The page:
Ramón Ramírez

De harina o de maz?
, 1996 Photo collage and acrylic paint on canvas board, 14" x 18"

This painting, produced in the mid 1990s, is the first of a series of paintings which incorporate the technique of collage with paint. The use of collage is a key turn in my work where the popular cultural icon is thrust into unstable terrain: the artist's canvas. Viewers immediately bring to the painting arena their own perceptions and memories; and thus interpretation varies from one viewer to the next. The theme of this painting is the classic struggle between good and evil; however, undertones of class, cultural, and sexual tensions are clearly present, as argued by various friends. They interpret the supermodel as a "new" Virgin Mary being viewed by the stereotypical "Latino male gaze". This interpretation was not my aim at the outset of the painting; however, I welcome the emotional responses that people have shared.

Aside from the use of collage (largely inspired by the works of the German exile, John Heartfield, and the American, Romare Bearden), the painting technique (expressionistic acrylic brushstrokes mixed with modeling paste) also denotes a departure from my previous painting style. Prior to De harina o de maz?, accuracy was of the utmost importance. With the realization that technology (modern photography and printing) can aid me with accuracy, it has paved the road to playful expressionism and uninhibited brushstrokes. Although my work is forever rooted in representational painting, the use of collage has encouraged a slight gravitation towards abstract expressionism. My paintbrushes have increasingly become wider and my canvases slightly larger. Accuracy has given way to visual emotion.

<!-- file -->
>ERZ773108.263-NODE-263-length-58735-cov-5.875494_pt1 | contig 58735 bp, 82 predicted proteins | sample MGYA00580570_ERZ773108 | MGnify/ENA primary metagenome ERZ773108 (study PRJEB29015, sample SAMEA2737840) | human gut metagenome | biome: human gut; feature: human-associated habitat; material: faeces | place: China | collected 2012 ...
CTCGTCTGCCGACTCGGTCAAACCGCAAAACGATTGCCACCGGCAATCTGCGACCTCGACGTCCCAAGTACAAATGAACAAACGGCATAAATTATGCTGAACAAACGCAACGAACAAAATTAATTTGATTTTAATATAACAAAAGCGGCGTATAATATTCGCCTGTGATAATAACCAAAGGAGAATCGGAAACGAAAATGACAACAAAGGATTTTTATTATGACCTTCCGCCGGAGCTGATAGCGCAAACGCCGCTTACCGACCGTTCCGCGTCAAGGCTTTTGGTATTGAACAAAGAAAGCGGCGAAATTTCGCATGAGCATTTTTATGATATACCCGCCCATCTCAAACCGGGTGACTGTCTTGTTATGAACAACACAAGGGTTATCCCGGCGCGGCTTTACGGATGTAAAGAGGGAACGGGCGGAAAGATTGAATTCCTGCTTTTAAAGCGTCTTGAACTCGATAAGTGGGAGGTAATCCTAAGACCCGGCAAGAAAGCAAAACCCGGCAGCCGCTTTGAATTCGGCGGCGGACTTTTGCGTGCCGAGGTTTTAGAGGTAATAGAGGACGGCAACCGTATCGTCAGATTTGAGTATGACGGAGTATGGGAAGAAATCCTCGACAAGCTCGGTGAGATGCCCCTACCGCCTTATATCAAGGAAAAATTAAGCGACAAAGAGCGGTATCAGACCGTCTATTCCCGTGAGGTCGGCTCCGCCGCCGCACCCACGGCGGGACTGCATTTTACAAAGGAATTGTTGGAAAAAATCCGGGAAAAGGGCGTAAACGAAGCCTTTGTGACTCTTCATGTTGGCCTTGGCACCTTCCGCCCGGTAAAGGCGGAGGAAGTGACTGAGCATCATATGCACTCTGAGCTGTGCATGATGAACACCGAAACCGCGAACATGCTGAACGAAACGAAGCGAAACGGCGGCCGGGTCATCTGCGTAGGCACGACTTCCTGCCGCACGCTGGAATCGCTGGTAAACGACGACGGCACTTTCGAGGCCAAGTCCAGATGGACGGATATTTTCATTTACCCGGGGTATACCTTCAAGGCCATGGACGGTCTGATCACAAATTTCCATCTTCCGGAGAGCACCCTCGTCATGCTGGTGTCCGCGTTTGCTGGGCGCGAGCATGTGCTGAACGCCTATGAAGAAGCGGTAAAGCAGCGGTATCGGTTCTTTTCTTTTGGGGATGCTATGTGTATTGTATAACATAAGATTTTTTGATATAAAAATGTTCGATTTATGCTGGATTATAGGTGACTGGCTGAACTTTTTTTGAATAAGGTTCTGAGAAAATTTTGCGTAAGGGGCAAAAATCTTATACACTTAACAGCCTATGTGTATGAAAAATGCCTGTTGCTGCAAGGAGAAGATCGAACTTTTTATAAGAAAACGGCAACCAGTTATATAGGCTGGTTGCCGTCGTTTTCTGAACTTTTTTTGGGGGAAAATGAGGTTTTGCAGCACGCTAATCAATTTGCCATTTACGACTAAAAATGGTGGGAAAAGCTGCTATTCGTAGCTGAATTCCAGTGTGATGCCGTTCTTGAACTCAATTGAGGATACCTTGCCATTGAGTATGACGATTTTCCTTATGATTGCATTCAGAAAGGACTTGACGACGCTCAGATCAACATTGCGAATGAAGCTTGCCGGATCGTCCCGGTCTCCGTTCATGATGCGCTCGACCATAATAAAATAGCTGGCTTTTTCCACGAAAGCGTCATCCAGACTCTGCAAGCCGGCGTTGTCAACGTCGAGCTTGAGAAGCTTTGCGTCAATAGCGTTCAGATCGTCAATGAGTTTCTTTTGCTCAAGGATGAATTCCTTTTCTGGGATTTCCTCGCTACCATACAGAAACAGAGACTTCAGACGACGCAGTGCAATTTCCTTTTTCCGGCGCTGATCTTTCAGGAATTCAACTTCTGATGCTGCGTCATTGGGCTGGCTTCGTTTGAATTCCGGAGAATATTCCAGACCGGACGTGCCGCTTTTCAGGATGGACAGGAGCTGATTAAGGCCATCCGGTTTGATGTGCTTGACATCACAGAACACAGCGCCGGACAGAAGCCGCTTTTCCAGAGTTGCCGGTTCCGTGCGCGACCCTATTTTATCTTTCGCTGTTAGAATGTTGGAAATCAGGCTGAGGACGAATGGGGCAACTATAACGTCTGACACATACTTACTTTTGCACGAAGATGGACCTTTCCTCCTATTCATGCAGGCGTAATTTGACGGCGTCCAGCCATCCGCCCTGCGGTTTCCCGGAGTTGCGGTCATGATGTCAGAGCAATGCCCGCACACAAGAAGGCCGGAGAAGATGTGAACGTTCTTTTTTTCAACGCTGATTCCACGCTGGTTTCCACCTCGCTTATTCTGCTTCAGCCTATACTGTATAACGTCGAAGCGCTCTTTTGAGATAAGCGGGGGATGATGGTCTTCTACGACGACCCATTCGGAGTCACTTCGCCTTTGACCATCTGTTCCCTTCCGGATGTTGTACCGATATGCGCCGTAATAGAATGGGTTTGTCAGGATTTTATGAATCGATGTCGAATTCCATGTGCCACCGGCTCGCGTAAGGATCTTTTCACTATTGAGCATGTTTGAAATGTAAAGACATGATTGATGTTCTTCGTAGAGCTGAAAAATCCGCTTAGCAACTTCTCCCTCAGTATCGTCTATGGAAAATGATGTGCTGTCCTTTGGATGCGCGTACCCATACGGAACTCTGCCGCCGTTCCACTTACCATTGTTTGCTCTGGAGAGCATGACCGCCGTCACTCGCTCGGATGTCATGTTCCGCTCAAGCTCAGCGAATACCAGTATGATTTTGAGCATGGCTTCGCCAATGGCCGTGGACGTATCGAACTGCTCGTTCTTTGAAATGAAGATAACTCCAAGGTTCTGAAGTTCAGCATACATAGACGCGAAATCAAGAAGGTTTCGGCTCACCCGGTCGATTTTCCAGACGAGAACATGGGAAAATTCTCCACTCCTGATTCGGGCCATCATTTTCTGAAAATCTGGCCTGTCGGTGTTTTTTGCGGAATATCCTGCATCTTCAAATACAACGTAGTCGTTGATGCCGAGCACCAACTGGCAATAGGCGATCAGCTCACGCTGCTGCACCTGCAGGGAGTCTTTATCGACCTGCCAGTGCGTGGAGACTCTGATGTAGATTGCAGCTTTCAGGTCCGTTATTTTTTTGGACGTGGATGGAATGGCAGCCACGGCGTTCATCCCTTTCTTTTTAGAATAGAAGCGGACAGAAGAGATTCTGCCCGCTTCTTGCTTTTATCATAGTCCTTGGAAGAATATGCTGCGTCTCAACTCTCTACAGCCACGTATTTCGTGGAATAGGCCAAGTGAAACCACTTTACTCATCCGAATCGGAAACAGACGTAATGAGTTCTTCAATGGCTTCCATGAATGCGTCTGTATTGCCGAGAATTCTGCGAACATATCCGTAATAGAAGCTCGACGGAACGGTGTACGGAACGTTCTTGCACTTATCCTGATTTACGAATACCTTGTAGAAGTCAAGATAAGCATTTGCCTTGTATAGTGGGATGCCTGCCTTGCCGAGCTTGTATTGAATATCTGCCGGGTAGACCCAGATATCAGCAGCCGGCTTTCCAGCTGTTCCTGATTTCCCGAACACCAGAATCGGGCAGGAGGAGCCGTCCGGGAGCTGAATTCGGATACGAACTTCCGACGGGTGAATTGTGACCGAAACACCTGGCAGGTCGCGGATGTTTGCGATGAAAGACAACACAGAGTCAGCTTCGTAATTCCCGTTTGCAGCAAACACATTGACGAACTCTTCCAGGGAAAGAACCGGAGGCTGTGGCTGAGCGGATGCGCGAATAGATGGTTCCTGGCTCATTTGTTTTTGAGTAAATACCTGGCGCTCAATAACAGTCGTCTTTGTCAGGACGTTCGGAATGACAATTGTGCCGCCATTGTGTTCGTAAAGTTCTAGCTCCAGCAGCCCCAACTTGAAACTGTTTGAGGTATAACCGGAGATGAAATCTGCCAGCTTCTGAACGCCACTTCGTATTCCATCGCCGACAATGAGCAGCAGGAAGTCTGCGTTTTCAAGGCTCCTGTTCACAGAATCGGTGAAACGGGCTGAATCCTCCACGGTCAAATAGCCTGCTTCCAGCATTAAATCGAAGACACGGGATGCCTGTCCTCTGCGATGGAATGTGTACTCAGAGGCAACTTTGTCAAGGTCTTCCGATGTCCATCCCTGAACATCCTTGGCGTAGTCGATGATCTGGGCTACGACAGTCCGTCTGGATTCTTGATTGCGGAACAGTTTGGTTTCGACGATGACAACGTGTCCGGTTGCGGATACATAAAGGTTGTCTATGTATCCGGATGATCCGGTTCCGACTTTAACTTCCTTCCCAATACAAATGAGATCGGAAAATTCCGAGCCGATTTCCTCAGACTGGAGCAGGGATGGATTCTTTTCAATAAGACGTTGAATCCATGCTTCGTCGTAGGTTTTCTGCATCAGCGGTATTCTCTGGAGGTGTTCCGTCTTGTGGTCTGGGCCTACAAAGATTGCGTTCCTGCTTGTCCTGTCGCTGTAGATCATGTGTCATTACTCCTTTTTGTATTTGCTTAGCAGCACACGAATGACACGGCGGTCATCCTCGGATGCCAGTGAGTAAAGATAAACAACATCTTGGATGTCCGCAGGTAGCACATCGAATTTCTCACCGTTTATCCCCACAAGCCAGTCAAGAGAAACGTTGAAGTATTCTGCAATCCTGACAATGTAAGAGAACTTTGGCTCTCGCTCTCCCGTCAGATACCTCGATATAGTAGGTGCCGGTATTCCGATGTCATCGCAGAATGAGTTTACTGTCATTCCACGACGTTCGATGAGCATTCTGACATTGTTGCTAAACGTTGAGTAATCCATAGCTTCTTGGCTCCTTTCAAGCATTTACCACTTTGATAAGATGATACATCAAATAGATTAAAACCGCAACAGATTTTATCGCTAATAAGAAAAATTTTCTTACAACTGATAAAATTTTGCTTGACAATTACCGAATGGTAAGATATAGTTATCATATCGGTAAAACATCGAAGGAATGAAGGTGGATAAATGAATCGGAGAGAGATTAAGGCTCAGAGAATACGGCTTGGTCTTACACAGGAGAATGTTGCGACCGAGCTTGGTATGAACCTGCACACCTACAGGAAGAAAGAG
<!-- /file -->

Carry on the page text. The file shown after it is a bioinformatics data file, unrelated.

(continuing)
No tocar la tierra
, 1991 Acrylic on canvas, 24" x 36"

Contrary to my traditional painting approach, which is to draw various thumbnail drawings for months, sometimes years, prior to starting the actual painting, No tocar la tierra was a spontaneous painting that served as a therapeutic escape during a turbulent time in my life. During this time, the act of painting was a sanctuary for me and proved to be an unconditional ally. Along these lines, No tocar la tierra is also a departure from my current Siqueiros and Guston inspired expressionistic brush strokes. The calculated serene strokes have come to represent the safe haven that we all yearn for. Ironically, the foreground of the painting is a barbed-wire fence that adds a contradictory element to an otherwise peaceful scene. This contradiction begins to broach the topic of the complexity of the human experience. The most significant achievement of this painting is that it inspires a wide variety of interpretations. From ten close friends and family members, I received ten unique interpretations because the painting successfully invites each viewer to bring to it his or her own experiences and memories. Ultimately, my goal is to provide an art that reminds us of our humanity.